We all remember how that lovable alien creature wanted to phone home. But could he and his kindred be calling us now? That’s the question being asked after an analysis of light fluctuations from 2.5 million stars indicated that some 234 of the stars showed a strange anomaly that cannot be explained by astrophysics. Published in Solar and Stellar Astrophysics on October 10, 2016, the research paper has been the talk of the town, especially after another recent, supposed space signal turns out to have come from a Russian satellite.
To investigate the story and sort out the truth from fiction, Recursor spoke with Dr. Seth Shostak, Senior Astronomer at the SETI Institute, author of over 400 articles on popular science, and host of SETI’s podcast Big Picture Science. The TL; DR is this: Starman wasn’t real! But is there alien life among the stars? Yes, but not how you might think of it.
First of all, what’s with the 234 stars? Shostak says the light fluctuations identified in the research paper are not likely to be the results of aliens trying to communicate with us.
Here’s why: The 234 stars “show evidence of sending the same signals into space,” explains Shostak. “That’s like all the AM stations on the radio broadcasting the same piece of music at the same time. To make that happen, it would have to be coordinated.” Yet with the stars so far apart — and no Millennium Falcon to make the Kessel Run — the level of coordination involved would not have been easy. “On the face of it, that sounds a little unlikely,” he says.
On top of that challenge, the signal highlighted by the paper is only a few bits long, says Shostak, the equivalent of broadcasting a single tune into space. “Across the Universe” by the Beatles, perhaps. A message that short doesn’t make sense any more than coordinating star signals across galaxies. “If you were going to send a message to communicate with us, you’d think you would say everything you could.” In other words, you’d send books and symphonies, not a single broadcast of “Space Oddity,” no matter how much you love Bowie.
So, if not aliens, what’s responsible? Shostak says it’s most likely the result of the challenges that come with analyzing large batches of data, a task that is complex, complicated, and hard to replicate. “What you’re seeing [in the data] may be a product of the analysis, not the stars themselves,” he says.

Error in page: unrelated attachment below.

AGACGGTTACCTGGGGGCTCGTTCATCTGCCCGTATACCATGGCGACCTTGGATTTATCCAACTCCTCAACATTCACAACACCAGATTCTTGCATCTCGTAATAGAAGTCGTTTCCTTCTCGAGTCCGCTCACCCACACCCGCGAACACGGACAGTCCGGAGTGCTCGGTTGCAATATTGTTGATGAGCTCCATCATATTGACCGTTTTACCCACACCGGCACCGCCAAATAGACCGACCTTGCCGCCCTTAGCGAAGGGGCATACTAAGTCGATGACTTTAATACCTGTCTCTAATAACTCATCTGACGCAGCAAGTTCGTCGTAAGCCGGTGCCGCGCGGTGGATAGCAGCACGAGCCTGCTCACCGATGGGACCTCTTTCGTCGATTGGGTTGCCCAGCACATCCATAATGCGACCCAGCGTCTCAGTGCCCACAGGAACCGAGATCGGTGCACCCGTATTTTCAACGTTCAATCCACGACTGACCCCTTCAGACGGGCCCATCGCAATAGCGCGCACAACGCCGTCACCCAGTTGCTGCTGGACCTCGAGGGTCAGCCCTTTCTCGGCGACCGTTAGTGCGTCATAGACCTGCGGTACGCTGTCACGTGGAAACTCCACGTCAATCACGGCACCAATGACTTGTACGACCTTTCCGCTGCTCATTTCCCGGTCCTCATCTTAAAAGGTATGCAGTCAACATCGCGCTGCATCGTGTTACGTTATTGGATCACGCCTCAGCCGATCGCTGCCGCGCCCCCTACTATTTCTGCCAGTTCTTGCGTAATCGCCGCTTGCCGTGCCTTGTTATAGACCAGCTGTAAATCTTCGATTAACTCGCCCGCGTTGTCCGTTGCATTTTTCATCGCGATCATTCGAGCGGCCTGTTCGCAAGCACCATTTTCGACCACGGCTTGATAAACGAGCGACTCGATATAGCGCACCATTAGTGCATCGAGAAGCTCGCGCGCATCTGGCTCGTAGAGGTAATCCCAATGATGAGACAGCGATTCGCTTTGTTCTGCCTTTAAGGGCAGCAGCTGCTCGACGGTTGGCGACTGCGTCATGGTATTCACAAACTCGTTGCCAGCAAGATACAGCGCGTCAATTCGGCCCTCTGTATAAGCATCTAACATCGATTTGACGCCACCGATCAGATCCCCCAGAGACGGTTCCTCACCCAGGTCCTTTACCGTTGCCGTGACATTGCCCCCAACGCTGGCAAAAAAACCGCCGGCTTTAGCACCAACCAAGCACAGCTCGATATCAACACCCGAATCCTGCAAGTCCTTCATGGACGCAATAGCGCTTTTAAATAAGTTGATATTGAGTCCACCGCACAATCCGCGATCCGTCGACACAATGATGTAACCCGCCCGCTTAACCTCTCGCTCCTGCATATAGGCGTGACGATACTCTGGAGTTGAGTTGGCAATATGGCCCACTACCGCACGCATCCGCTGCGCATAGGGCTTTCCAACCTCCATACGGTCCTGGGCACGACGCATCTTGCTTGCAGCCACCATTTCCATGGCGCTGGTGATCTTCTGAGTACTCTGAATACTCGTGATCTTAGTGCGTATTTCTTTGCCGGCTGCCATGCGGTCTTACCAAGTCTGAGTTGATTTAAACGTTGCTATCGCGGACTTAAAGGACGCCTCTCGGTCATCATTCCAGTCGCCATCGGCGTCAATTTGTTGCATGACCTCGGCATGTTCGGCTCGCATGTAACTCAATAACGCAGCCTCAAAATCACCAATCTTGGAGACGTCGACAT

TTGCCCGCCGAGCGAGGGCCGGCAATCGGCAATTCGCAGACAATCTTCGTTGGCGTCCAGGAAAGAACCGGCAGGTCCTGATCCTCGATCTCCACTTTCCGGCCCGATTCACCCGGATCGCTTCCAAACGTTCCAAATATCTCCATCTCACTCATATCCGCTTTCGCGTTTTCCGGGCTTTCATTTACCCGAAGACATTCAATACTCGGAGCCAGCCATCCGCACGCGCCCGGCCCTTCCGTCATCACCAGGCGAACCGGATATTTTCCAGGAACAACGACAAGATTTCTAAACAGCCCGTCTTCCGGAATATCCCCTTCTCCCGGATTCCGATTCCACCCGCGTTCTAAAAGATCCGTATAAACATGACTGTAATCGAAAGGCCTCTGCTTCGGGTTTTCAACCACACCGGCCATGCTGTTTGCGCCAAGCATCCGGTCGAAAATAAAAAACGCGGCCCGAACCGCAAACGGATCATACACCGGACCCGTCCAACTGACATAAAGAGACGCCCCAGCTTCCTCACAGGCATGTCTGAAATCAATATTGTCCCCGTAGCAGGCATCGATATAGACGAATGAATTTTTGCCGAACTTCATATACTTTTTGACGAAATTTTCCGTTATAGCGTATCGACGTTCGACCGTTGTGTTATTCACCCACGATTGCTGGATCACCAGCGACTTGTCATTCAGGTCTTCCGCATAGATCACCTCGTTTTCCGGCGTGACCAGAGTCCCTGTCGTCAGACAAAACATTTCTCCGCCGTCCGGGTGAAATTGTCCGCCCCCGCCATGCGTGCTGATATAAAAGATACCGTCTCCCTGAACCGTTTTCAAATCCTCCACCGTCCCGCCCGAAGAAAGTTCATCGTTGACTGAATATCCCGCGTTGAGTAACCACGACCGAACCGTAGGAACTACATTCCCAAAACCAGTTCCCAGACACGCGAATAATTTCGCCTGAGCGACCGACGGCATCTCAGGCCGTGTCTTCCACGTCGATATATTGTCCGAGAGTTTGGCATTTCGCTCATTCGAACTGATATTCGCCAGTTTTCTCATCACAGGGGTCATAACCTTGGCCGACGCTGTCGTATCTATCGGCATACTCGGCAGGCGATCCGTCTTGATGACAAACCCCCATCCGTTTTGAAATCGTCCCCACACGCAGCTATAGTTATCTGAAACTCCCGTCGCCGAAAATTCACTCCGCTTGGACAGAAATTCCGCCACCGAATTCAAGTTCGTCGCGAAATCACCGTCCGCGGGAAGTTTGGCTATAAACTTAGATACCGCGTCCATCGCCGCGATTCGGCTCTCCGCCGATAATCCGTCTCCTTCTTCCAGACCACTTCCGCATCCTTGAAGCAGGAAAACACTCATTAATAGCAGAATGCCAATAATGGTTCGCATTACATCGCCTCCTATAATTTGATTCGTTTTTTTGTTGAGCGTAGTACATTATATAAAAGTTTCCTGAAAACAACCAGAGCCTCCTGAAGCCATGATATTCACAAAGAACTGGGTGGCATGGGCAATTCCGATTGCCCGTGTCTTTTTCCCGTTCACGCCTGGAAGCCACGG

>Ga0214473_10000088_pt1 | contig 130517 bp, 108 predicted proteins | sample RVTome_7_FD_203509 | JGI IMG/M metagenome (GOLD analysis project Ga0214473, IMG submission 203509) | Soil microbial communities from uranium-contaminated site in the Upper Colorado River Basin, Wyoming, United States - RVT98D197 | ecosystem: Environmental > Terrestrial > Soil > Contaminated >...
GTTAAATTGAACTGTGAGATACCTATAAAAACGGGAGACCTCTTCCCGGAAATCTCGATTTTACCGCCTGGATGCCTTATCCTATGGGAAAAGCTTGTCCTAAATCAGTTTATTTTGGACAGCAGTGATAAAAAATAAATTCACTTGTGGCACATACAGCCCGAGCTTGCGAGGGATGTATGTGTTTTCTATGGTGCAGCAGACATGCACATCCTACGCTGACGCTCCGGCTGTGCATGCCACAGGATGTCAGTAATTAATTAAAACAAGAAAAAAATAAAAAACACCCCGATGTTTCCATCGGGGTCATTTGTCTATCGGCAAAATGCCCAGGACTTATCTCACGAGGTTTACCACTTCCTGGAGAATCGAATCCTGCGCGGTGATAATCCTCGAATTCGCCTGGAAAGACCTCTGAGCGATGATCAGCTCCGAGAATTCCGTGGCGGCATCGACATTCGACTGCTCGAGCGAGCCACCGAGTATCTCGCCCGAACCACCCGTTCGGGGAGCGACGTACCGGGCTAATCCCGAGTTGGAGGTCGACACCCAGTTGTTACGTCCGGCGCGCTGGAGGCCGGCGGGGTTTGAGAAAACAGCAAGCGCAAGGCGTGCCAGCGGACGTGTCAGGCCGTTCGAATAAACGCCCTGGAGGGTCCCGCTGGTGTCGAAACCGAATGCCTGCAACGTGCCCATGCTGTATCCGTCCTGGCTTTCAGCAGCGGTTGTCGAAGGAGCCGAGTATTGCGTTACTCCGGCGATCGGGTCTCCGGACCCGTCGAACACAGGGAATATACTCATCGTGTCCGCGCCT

That’s not to say scientists should give up looking for life among the stars and take to driving for Uber. “Just because something seems improbable doesn’t mean it’s not true,” Shostak says. Scientists seek to replicate studies for just that reason. “To follow up on what the researchers found, we should do more observations on five to ten of those stars and use an instrument with good calibration.” If the stars really are acting wonky, further observation will detect it, though Shostak thinks it’s unlikely.
But, are there alien life forms out there? The answer is…possibly. “If there are forms of alien life,” Shostak says, “they would likely be microbial.” That’s why scientists are studying bodies within our own solar system — Mars, as well as the moons of Jupiter and Saturn, which all have had or still have oceans. “A world like Europa has twice as much ocean as the Earth,” Shostak explains. “Maybe there’s some life in it, but there would be very little energy because there’s so little sunlight. Possibly there’d be biota like what you find in the deepest parts of the Earth’s oceans.”
If there are intelligent aliens out there, Shostak thinks they won’t be humanoid. “Any aliens we ever learn about are going to be much more advanced than we are. They’ll have technology far beyond our own. They could be millions of years more advanced than us,” he says. So, no grey aliens with big eyes.
But AI? Possibly. “Once you have machines that can think, they can do this,” he says. “Evolution will no longer be Darwinian but Lamarckian. Alien life, if we encounter it, will probably be some sort of machinery.”
Like Nina_Unlocked, perhaps, if she’s willing to travel.